Triclosan, that sneaky little pesticide in the antimicrobial soaps you’ll find everywhere, might not be so benign after all. Recently released data from the CDC show that during a two year period, 2003 -2004 and 2005 – 2006, the average levels of triclosan found in humans rose about 40%. But the effect of it on humans is still “unknown”.
That doesn’t sound like a good thing. In my mind, why would you use a soap that might keep you from ingesting bacteria, but one that might also have cumulative and long-term effects on your body?
Back in April, there was an announcement that:
“Over the next year, the FDA will look at evidence that triclosan might affect the development of the nervous system, in which thyroid hormones play a key role, or the reproductive system. One recent study showed that triclosan lowers levels of thyroid hormones in rats, while a 2008 report found that it boosts the effects of oestrogen and testosterone.”
According the information about triclosan available at the EPA website,
“Triclosan (2,4,4’ –trichloro-2’-hydroxydiphenyl ether) is a chlorinated aromatic compound. Its functional groups include both phenols and ethers. It is used as a synthetic broad-spectrum antimicrobial agent. Triclosan was first registered as a pesticide in 1969.”
And the CDC site says:
“How Triclosan Affects People’s Health: The human health effects from exposure to low environmental levels of triclosan are unknown. Skin products containing triclosan rarely have caused irritation. More research is needed to assess the human health effects of exposure to triclosan.”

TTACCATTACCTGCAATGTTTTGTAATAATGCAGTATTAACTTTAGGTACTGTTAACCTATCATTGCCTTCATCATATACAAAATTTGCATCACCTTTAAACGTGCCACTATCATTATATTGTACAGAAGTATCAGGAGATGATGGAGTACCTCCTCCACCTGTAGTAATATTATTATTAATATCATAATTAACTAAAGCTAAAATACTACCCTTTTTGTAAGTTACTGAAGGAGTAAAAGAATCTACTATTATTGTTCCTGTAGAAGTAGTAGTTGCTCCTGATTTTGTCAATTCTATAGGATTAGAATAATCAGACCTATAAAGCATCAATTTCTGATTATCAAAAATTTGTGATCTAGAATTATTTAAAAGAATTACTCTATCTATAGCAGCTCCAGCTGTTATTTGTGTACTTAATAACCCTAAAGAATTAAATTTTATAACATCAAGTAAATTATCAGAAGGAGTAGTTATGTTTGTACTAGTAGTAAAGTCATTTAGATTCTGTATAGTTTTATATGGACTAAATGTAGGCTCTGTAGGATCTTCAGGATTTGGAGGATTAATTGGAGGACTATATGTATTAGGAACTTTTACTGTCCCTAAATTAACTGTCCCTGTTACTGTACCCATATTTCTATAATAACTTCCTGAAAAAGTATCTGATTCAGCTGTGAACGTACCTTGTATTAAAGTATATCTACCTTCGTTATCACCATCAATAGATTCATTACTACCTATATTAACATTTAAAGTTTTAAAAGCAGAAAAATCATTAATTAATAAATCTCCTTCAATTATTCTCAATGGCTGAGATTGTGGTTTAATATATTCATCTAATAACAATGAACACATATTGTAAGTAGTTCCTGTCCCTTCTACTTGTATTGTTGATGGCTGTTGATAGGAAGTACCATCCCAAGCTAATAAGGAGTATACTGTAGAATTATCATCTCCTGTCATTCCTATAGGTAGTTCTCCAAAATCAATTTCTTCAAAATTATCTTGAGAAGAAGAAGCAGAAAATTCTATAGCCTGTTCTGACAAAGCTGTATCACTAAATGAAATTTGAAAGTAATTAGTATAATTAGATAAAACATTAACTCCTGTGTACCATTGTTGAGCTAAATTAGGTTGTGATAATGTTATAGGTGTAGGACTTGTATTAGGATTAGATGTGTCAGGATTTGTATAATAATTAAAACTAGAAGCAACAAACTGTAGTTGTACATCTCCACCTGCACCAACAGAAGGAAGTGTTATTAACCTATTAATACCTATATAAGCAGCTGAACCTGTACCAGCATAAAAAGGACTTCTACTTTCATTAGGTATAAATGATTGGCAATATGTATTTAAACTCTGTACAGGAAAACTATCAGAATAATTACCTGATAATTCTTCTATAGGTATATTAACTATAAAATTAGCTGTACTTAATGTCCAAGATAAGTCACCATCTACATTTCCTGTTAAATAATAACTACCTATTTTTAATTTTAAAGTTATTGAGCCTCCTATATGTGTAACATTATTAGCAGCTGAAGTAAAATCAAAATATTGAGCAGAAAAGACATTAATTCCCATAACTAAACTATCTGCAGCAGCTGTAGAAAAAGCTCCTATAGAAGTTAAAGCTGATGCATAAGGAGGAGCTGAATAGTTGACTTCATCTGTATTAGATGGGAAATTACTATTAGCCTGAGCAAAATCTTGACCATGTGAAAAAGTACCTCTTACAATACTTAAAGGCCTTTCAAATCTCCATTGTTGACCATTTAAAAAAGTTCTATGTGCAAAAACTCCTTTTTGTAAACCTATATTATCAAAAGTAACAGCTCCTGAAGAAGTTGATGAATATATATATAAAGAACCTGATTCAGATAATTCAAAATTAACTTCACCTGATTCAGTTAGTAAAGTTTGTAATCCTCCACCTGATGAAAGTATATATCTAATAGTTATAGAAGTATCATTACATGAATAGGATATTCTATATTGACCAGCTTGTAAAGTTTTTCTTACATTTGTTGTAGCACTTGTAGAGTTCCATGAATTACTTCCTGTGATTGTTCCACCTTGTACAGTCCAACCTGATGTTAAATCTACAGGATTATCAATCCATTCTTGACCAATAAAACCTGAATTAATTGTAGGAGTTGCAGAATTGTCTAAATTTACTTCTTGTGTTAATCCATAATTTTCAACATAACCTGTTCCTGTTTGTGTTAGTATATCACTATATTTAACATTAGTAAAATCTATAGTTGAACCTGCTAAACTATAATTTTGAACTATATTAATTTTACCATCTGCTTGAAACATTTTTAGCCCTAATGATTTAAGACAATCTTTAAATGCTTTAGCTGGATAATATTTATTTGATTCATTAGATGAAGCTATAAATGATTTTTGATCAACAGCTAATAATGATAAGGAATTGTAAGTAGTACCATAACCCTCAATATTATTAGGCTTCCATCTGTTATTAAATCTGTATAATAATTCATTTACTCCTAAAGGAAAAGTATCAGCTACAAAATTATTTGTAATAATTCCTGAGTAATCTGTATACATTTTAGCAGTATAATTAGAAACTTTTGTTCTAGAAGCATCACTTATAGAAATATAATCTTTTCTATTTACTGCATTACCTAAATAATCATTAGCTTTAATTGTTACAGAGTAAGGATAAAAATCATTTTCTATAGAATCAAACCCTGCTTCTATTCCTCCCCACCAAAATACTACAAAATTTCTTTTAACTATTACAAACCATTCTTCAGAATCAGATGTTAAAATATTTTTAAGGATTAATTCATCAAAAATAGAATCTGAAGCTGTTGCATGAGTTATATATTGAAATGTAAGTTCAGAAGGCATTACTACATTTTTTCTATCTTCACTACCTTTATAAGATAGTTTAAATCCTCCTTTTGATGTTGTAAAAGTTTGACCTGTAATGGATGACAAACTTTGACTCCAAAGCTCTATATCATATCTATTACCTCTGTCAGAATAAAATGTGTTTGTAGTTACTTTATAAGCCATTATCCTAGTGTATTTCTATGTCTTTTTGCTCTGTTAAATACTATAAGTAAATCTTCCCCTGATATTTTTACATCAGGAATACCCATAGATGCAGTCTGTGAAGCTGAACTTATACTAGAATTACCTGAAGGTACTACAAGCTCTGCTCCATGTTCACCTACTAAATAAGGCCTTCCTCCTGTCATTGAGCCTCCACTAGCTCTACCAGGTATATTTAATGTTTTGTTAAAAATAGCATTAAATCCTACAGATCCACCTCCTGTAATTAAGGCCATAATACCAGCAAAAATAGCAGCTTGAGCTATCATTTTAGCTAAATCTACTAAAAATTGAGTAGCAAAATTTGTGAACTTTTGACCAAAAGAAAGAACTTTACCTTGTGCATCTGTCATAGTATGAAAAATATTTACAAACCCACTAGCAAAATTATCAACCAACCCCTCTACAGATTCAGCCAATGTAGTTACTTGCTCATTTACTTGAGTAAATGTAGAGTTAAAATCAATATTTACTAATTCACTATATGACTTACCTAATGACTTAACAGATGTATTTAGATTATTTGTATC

So we really don’t know what this stuff does, or will do to us or our growing children? And it’s sold over the counter, everywhere? Someone tell me why that makes sense, please.
The CDC site also goes on to say that “Triclosan was detected in the urine of nearly 75% of the people tested.”
And now the NRDC references a study showing that: “triclosan and triclocarban can enter the food chain through of the use of contaminated wastewater or fertilizer in agricultural fields.” The study, published in the journal Environmental Science and Technology, found that in soybeans grown with treated wastewater and the so-called “biosolids” (sewage sludge), “Carbamazepine, triclosan, and triclocarban were found to be concentrated in root tissues and translocated into above ground parts including beans.”
Dr. Sarah Janssen, Senior Scientist at the Natural Resources Defense Council, had this to say about antimicrobial soaps and their ingredients:
“The widespread and unregulated use of antimicrobials such as triclosan and triclocarban must end. In just two years, human exposure to triclosan has dramatically risen and now there is evidence that our food supply could also be contaminated with these chemicals. With no proven benefit and many red flags raised for harmful health impacts, the use of these so-called anti-microbials is an unnecessary and stupid use of toxic chemicals.”
But you can buy this stuff everywhere, and people rationalize it by saying “But the germs! We need to kill germs. We need to disinfect things.”
There are certain situations and health issues in which disinfecting things is necessary. But for most of us? We just need to get over ourselves. We’re not meant to live in a sterile world, in fact couldn’t live in a sterile world, and our preoccupation with germs has led us astray, in my opinion. People who have healthy immune systems are not as susceptible to ‘germs and bugs’, and our body can handle them just fine. We don’t need to sterilize our world.
And if you dare to dip into the CDC’s Exposure report, here’s the link: National Report on Human Exposure to Environmental Chemicals